Whitbourne shooting trial - Malcolm White says that he thought he was "going to be robbed" (From Hereford Times)
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Whitbourne shooting trial - Malcolm White says that he thought he was "going to be robbed"
4:59pm Monday 2nd December 2013 in News
A FARMHOUSE owner who shot and injured a potential burglar at his home has told a court he was "terrified" during the attempted break-in and thought he was going to be robbed.
Malcolm White, aged 64, took to the stand at Worcester Crown Court for the first time today, where he denied intentially injuring Robert Richards when he and two others tried to break in to the house at Stocking Gobbetts, Whitbourne, on October 5, 2011.
He told the jury he had only meant to fire a warning shot to scare the men off after they had smashed the front window of the house.
"I thought I shot in the air but the accidental thing is he went and got shot. Sorry. Apparently, I hit him, but I didn't mean to," he said.
"I was intending just to frighten him off."
Cable ties which could be used to bind hands and feet were found at the scene, the jury have been told.
Prosecutor Simon Phillips told the court White had "fired first, before asking any questions" because he had known the burglars were after his stash of the Class B drug.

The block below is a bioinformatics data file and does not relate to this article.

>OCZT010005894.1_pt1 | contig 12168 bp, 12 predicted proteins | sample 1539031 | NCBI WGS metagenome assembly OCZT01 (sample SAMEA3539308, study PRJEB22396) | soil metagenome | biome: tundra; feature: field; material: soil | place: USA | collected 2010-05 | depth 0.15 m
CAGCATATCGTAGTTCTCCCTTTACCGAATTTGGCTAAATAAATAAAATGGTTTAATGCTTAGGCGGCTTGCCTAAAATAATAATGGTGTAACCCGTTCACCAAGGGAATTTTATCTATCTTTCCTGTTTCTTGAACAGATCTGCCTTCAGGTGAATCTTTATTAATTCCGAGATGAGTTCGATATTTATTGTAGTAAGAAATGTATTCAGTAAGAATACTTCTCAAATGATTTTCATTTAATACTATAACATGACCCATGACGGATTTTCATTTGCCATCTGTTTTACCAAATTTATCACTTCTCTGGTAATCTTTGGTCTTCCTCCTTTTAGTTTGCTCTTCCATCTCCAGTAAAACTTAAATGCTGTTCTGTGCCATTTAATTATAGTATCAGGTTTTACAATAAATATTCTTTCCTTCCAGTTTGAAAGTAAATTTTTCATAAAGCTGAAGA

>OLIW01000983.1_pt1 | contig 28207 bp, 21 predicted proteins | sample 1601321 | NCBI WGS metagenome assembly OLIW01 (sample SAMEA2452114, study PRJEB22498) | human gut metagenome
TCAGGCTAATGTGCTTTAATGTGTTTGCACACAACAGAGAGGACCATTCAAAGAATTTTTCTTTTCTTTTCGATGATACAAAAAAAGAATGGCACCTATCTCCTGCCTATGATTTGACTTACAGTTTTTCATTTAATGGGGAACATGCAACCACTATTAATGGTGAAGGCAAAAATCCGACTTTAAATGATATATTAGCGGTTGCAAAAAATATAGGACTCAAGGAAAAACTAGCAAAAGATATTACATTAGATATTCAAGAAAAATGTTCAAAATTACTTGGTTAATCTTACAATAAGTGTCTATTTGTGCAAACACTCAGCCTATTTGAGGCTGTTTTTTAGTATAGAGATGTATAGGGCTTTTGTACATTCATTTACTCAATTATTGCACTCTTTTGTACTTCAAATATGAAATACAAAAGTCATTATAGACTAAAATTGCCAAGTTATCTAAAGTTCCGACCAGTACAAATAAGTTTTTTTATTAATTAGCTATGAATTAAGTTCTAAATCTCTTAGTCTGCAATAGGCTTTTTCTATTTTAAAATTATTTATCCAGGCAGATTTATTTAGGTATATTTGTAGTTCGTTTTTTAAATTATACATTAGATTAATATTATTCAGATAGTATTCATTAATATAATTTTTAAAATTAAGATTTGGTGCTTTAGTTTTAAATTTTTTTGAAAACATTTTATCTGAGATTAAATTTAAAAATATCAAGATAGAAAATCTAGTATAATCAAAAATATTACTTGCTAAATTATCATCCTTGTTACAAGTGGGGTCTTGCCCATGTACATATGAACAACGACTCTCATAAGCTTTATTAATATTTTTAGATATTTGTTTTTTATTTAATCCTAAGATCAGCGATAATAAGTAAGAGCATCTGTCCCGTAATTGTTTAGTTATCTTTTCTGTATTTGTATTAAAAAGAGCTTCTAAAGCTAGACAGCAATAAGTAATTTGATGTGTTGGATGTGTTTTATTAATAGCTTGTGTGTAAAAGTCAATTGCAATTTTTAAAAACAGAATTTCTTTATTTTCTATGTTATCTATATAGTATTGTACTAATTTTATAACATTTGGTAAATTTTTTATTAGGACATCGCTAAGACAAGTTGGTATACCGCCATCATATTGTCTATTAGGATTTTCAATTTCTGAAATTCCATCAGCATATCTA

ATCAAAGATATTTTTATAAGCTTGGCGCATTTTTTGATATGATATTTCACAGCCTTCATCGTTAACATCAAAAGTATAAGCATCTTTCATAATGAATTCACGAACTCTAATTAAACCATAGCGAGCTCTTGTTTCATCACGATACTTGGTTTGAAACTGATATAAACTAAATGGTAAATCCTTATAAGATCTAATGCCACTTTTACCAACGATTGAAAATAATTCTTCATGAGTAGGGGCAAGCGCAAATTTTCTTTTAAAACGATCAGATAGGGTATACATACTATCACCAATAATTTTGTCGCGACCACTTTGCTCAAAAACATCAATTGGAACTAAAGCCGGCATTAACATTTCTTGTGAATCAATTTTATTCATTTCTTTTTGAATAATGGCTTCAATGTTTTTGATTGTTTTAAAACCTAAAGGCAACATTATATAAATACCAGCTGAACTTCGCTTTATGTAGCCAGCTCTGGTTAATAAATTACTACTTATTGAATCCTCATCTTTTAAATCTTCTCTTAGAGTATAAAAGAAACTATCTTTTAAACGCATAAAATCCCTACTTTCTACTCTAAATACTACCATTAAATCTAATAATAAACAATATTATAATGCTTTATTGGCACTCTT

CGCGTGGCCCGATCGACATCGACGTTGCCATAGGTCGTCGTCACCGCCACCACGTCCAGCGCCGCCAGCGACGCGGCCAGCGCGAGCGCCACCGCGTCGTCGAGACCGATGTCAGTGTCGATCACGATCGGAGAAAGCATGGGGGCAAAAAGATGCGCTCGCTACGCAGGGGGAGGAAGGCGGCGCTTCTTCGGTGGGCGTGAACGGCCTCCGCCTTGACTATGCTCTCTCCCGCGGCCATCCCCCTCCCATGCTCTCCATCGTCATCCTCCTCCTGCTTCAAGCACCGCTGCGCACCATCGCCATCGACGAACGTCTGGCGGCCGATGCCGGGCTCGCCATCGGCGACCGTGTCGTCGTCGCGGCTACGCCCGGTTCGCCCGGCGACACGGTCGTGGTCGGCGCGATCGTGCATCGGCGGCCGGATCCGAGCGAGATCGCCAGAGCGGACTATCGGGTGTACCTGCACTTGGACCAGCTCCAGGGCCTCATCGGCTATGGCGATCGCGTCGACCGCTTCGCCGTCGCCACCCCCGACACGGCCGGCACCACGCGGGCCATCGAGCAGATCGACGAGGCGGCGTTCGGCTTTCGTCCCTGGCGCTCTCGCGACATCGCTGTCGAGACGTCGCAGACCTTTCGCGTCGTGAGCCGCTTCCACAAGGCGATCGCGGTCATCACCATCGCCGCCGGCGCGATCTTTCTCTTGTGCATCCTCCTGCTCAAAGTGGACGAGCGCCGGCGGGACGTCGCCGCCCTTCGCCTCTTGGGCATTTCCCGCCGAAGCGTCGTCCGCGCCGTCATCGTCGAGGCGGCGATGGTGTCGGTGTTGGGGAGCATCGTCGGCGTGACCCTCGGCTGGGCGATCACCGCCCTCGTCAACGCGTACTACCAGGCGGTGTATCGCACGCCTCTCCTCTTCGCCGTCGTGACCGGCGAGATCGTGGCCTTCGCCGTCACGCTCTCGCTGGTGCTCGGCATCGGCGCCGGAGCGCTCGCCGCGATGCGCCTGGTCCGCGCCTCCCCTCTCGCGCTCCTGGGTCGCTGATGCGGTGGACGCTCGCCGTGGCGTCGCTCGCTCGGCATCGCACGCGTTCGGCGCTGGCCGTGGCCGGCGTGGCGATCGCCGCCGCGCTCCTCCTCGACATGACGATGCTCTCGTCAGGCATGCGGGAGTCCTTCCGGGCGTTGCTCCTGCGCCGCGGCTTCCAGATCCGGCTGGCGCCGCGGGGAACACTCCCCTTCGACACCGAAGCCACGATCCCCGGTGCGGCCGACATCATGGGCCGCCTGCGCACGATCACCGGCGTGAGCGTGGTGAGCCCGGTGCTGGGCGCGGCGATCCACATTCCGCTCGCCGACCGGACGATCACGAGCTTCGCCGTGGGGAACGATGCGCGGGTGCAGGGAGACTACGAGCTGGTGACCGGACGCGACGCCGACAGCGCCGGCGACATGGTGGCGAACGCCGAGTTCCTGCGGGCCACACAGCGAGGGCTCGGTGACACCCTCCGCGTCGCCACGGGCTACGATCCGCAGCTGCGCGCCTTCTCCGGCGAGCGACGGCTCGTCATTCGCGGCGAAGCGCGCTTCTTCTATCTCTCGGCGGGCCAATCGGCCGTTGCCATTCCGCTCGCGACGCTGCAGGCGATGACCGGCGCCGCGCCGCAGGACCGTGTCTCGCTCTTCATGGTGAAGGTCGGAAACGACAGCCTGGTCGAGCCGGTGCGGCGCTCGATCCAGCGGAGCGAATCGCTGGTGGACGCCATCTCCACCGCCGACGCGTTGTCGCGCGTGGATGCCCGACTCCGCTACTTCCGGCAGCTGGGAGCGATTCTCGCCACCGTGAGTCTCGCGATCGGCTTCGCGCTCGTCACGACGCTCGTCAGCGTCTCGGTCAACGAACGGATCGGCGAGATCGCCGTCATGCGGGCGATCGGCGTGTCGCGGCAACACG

White denied this, and said he had "no idea" at the time what they were after, but suspected it could be his £35,000 leased Audi or his collection of valuable Grandfather clocks.
He did not think it was the cannabis, he said.
"There were three rooms and there was a significant investment required to set up these three rooms - you estimated to the police around £20,000," Mr Phillips said to White.
"This was quite a sophisticated set-up. Over a year, this cannabis could be worth between £50,000 to £60,000.
"This was you protecting your valuables."
White replied: "This was me protecting my loved ones, and my little dogs.
"I was terrified at the time.
"I don't know what you would say to someone who was smashing their way into your house."
He denied saying "I wish I had finished him off" after firing the shotgun, and denied that he had become "nervous" about becoming a target in the weeks leading up to the shooting.
He said some of the unlicensed firearms found in his home had belonged to his father, who died 18 years ago, and he had kept them due to his own interest in firearms.
He disagreed with the suggestion that he had kept loaded guns around his home for protection.
White denies one charge of unlawful wounding.
The trial continues.